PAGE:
Charlie Hoskins was a self-made man. He had been born into poverty in the Appalachian Mountains near where Jenny Wiley had been taken captive by the Indians in the eighteenth century. In fact, he was a descendant of hers.
Born poor as a church mouse, Charlie pursued his education with relentless single-mindedness, and once he received his BA from Murray State University, he pursued the accumulation of wealth with the same determination. He was relentless in his pursuit of money, to such an extent he was universally hated.
Oh, he was admired for his rags-to-riches story. He was admired for being a good businessman, but Charlie never learned tact and made many enemies in the process of realizing his goals. He didn’t care that in order to accomplish his dreams, he trampled on those of others.
The reason most of us in the Bluegrass didn’t care for larger-than-life Charlie Hoskins was that he was a major developer in the area. Charlie seemed bent on buying every horse farm he could get his hands on and paving it over with concrete for another of his strip malls and housing developments. Many of his storefronts lay empty and barren, but that didn’t seem to deter Charlie from building. He kept on and on, destroying some of the most precious farmland in the country in order to put up a parking lot.
Remind you of Joni Mitchell? If you don’t know to which song I am referring, then you are not a child of the sixties or good protest music.
Charlie didn’t care what people thought of him. Folks hadn’t helped his family when they were down and out in the mountains, so he didn’t care for their goodwill now.
But what Charlie did care about was that his Thoroughbred, Persian Blue, win the Kentucky Derby.
And next he cared about making a grand entrance in his hot air balloon on live television. He was going to land his balloon right in the infield.
Charlie didn’t seem to mind that Churchill Downs would forbid it. He hadn’t asked them. He would just pay whatever fine he received and beg for forgiveness after he gave Churchill Downs a large donation following his reckless stunt.
Yes, Charlie had determined he was going to be a household name, no matter whom he rubbed the wrong way.
I was just leaving Shaneika at Comanche’s stall, when I spied a hot air balloon drifting overhead.
Shaneika and I watched it float past, wondering who was flying a hot air balloon so close to Churchill Downs on the day of the Kentucky Derby.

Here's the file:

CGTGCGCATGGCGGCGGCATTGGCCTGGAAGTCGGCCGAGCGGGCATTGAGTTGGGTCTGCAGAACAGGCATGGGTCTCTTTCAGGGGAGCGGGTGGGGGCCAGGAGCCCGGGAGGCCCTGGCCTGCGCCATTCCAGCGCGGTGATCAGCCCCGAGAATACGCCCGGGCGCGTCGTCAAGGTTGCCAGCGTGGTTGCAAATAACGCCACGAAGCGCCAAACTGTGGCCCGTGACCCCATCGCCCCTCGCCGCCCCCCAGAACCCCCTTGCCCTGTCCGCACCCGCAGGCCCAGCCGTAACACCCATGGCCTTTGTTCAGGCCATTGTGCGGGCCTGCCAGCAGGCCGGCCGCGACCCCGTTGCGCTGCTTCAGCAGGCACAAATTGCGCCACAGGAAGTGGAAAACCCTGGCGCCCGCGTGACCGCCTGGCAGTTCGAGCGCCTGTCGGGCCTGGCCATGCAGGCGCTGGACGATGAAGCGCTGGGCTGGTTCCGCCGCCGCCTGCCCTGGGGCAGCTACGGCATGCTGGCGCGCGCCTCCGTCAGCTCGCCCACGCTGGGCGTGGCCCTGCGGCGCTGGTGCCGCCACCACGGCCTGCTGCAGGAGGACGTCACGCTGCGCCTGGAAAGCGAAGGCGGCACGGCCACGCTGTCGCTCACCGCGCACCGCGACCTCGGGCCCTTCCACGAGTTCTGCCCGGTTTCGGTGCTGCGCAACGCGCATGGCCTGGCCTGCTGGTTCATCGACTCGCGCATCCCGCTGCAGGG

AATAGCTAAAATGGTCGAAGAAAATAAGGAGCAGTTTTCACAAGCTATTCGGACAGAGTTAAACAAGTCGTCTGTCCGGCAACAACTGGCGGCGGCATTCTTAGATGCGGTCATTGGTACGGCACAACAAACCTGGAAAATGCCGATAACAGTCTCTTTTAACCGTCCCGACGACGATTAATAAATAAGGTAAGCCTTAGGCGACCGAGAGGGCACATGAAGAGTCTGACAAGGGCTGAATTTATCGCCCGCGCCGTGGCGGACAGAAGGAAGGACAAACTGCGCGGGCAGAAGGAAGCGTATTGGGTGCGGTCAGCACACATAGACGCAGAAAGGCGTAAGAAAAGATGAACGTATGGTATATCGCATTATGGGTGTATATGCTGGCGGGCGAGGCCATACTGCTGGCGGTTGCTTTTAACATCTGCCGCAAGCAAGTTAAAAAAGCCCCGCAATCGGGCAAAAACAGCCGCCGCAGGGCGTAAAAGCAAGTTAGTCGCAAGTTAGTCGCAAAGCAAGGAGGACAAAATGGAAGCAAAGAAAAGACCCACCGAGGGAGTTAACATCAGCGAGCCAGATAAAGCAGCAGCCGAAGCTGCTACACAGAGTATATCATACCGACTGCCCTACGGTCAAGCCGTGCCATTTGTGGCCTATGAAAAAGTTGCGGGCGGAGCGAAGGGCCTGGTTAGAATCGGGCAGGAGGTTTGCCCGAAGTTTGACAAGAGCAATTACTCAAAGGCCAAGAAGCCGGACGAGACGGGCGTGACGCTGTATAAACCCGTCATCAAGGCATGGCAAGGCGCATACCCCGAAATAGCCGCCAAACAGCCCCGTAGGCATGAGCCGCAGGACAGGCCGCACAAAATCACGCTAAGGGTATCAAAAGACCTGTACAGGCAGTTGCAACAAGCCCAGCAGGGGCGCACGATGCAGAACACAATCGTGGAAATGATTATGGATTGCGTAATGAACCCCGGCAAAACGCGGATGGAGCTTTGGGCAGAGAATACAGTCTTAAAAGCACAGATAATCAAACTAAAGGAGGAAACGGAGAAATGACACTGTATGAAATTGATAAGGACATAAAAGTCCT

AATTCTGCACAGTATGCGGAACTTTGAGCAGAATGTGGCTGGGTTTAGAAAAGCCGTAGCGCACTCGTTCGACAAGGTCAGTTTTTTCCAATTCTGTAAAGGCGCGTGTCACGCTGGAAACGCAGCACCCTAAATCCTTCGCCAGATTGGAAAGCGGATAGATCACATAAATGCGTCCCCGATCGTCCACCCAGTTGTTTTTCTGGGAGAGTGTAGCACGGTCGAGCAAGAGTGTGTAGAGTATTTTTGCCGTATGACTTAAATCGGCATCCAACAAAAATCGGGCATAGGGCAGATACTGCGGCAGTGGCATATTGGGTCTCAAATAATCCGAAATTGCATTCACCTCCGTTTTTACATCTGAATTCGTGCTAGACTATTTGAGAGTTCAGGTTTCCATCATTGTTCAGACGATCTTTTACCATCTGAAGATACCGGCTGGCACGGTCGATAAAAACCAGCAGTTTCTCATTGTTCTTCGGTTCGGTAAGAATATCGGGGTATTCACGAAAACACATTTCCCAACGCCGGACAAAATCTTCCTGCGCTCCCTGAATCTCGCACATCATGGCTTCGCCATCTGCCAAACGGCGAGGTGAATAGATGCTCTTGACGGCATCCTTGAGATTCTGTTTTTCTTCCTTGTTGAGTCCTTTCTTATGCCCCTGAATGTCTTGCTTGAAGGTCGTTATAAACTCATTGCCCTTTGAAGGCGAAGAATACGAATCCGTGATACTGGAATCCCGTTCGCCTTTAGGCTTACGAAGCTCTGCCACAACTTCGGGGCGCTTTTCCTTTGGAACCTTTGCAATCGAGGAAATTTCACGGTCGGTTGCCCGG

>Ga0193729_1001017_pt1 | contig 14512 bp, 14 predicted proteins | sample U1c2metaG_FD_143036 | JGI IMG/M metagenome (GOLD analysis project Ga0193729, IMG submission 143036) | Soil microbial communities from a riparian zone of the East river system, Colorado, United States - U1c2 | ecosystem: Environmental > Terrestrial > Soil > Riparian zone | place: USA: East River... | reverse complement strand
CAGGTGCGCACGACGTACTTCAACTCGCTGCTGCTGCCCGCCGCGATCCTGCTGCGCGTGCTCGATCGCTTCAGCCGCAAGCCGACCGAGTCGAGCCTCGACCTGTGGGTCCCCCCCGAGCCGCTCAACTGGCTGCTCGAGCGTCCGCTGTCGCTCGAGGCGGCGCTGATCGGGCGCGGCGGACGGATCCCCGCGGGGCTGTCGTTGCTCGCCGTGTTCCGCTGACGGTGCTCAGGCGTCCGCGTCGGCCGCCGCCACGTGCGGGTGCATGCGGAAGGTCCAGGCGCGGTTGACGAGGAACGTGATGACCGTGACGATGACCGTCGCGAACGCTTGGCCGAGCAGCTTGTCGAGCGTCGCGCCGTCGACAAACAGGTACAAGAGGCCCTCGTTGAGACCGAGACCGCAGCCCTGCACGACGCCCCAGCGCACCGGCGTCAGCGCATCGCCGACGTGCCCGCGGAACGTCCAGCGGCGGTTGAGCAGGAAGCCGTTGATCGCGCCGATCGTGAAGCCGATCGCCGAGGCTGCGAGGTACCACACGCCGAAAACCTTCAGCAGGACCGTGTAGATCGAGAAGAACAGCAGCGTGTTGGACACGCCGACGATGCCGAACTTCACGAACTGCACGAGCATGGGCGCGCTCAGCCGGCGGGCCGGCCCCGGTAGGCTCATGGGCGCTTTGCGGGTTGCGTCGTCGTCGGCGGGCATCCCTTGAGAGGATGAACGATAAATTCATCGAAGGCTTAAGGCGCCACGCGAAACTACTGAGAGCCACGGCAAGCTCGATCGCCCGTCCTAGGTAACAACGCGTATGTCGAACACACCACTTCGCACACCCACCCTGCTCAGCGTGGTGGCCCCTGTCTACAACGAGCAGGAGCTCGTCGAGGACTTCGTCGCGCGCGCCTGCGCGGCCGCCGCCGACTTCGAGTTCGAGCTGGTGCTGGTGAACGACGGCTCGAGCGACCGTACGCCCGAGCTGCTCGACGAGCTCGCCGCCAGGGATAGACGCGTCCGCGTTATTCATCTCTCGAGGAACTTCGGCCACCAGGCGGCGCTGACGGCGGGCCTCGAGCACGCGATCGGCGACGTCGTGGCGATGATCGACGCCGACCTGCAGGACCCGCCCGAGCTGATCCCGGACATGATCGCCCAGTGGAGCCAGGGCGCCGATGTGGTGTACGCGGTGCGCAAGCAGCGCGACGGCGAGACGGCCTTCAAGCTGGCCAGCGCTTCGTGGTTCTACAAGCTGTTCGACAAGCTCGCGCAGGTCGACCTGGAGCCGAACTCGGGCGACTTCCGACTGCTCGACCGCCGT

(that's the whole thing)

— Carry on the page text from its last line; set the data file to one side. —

Then I saw Charlie Hoskins’ name on the balloon.
“You’ve got to be kidding,” complained Shaneika.
We looked at each other with disgust and then parted. I was going to get dressed in my finery, which included my new Derby hat, and join Lady Elsmere in her suite at Churchill Downs.
Shaneika and her trainer, Mike Connor, would go to her box to watch the Derby race, which was still hours away.
I hadn’t gone more than several steps when I heard a loud boom! Looking up, I saw a fireball in the sky with charred debris falling to the ground. I suddenly realized the balloon had exploded and its gondola was plummeting to the ground.
I quickly muttered a prayer, “Oh, God, please don’t let anyone be hurt.”
Turning, I searched for Shaneika.
She stood rooted, watching the burning wreckage fall to the ground.
Within seconds pandemonium broke out. Screams erupted from the track and horses neighing as they tried to bolt. People were running to safety, trying to dodge the flaming debris from the balloon.
I blinked several times, trying to order my thoughts. Did I really just see a hot air balloon explode in the air? And if I had seen what I thought I had seen, had Charlie been in the balloon and fallen to his death?
I looked back at Shaneika. This was terrible. If Charlie had been in that balloon, it wouldn’t be long before the police would come to interrogate Shaneika.
Only several nights ago, Shaneika and Charlie had had a heated argument, and she had threatened Charlie in front of witnesses at Lady Elsmere’s Derby party.
Shaneika stared back at me.
I could tell she was thinking the same thing as I was.
Shaneika might be in big, big trouble.